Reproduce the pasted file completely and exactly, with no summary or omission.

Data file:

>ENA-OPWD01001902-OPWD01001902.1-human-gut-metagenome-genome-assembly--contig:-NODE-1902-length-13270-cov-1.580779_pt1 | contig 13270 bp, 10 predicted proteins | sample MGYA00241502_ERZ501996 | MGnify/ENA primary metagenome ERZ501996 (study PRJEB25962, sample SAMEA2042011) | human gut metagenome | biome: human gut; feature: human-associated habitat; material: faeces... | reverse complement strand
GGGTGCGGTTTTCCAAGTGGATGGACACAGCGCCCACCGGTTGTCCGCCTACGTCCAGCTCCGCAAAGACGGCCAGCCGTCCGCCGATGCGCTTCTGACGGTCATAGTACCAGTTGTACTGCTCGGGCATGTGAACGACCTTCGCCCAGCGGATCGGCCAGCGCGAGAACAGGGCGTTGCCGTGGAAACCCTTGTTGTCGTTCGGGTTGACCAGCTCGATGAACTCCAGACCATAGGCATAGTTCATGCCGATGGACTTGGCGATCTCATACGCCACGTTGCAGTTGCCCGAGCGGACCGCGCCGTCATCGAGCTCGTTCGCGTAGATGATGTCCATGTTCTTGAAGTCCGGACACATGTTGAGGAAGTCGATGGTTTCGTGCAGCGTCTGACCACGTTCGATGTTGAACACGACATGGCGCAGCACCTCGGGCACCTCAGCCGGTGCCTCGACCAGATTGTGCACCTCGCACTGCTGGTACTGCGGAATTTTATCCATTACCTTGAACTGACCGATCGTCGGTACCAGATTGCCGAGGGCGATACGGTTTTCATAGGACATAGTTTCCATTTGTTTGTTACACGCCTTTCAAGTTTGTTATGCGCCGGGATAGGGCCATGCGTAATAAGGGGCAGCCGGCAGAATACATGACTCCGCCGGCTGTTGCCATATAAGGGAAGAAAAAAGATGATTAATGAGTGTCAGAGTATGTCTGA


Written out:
>ENA-OPWD01001902-OPWD01001902.1-human-gut-metagenome-genome-assembly--contig:-NODE-1902-length-13270-cov-1.580779_pt1 | contig 13270 bp, 10 predicted proteins | sample MGYA00241502_ERZ501996 | MGnify/ENA primary metagenome ERZ501996 (study PRJEB25962, sample SAMEA2042011) | human gut metagenome | biome: human gut; feature: human-associated habitat; material: faeces... | reverse complement strand
GGGTGCGGTTTTCCAAGTGGATGGACACAGCGCCCACCGGTTGTCCGCCTACGTCCAGCTCCGCAAAGACGGCCAGCCGTCCGCCGATGCGCTTCTGACGGTCATAGTACCAGTTGTACTGCTCGGGCATGTGAACGACCTTCGCCCAGCGGATCGGCCAGCGCGAGAACAGGGCGTTGCCGTGGAAACCCTTGTTGTCGTTCGGGTTGACCAGCTCGATGAACTCCAGACCATAGGCATAGTTCATGCCGATGGACTTGGCGATCTCATACGCCACGTTGCAGTTGCCCGAGCGGACCGCGCCGTCATCGAGCTCGTTCGCGTAGATGATGTCCATGTTCTTGAAGTCCGGACACATGTTGAGGAAGTCGATGGTTTCGTGCAGCGTCTGACCACGTTCGATGTTGAACACGACATGGCGCAGCACCTCGGGCACCTCAGCCGGTGCCTCGACCAGATTGTGCACCTCGCACTGCTGGTACTGCGGAATTTTATCCATTACCTTGAACTGACCGATCGTCGGTACCAGATTGCCGAGGGCGATACGGTTTTCATAGGACATAGTTTCCATTTGTTTGTTACACGCCTTTCAAGTTTGTTATGCGCCGGGATAGGGCCATGCGTAATAAGGGGCAGCCGGCAGAATACATGACTCCGCCGGCTGTTGCCATATAAGGGAAGAAAAAAGATGATTAATGAGTGTCAGAGTATGTCTGA